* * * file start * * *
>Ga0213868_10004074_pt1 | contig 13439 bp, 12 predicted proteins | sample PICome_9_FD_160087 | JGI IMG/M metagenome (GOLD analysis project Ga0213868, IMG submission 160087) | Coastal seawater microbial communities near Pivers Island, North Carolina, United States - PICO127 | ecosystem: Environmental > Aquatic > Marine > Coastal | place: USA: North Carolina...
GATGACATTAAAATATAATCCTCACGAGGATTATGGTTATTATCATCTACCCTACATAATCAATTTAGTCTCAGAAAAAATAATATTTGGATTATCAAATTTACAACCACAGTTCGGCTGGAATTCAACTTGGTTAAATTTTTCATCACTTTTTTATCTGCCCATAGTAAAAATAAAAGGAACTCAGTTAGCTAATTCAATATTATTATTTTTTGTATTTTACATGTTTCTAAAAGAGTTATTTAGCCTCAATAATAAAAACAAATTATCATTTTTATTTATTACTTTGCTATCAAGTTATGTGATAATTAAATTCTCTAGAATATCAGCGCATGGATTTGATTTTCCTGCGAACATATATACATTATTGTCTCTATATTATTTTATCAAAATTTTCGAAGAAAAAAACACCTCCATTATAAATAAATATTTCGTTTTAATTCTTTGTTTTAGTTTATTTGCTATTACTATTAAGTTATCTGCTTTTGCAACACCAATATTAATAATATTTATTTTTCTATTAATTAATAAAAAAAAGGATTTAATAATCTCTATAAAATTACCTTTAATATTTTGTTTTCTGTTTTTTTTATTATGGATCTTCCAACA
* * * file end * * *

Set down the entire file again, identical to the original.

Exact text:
>Ga0213868_10004074_pt1 | contig 13439 bp, 12 predicted proteins | sample PICome_9_FD_160087 | JGI IMG/M metagenome (GOLD analysis project Ga0213868, IMG submission 160087) | Coastal seawater microbial communities near Pivers Island, North Carolina, United States - PICO127 | ecosystem: Environmental > Aquatic > Marine > Coastal | place: USA: North Carolina...
GATGACATTAAAATATAATCCTCACGAGGATTATGGTTATTATCATCTACCCTACATAATCAATTTAGTCTCAGAAAAAATAATATTTGGATTATCAAATTTACAACCACAGTTCGGCTGGAATTCAACTTGGTTAAATTTTTCATCACTTTTTTATCTGCCCATAGTAAAAATAAAAGGAACTCAGTTAGCTAATTCAATATTATTATTTTTTGTATTTTACATGTTTCTAAAAGAGTTATTTAGCCTCAATAATAAAAACAAATTATCATTTTTATTTATTACTTTGCTATCAAGTTATGTGATAATTAAATTCTCTAGAATATCAGCGCATGGATTTGATTTTCCTGCGAACATATATACATTATTGTCTCTATATTATTTTATCAAAATTTTCGAAGAAAAAAACACCTCCATTATAAATAAATATTTCGTTTTAATTCTTTGTTTTAGTTTATTTGCTATTACTATTAAGTTATCTGCTTTTGCAACACCAATATTAATAATATTTATTTTTCTATTAATTAATAAAAAAAAGGATTTAATAATCTCTATAAAATTACCTTTAATATTTTGTTTTCTGTTTTTTTTATTATGGATCTTCCAACA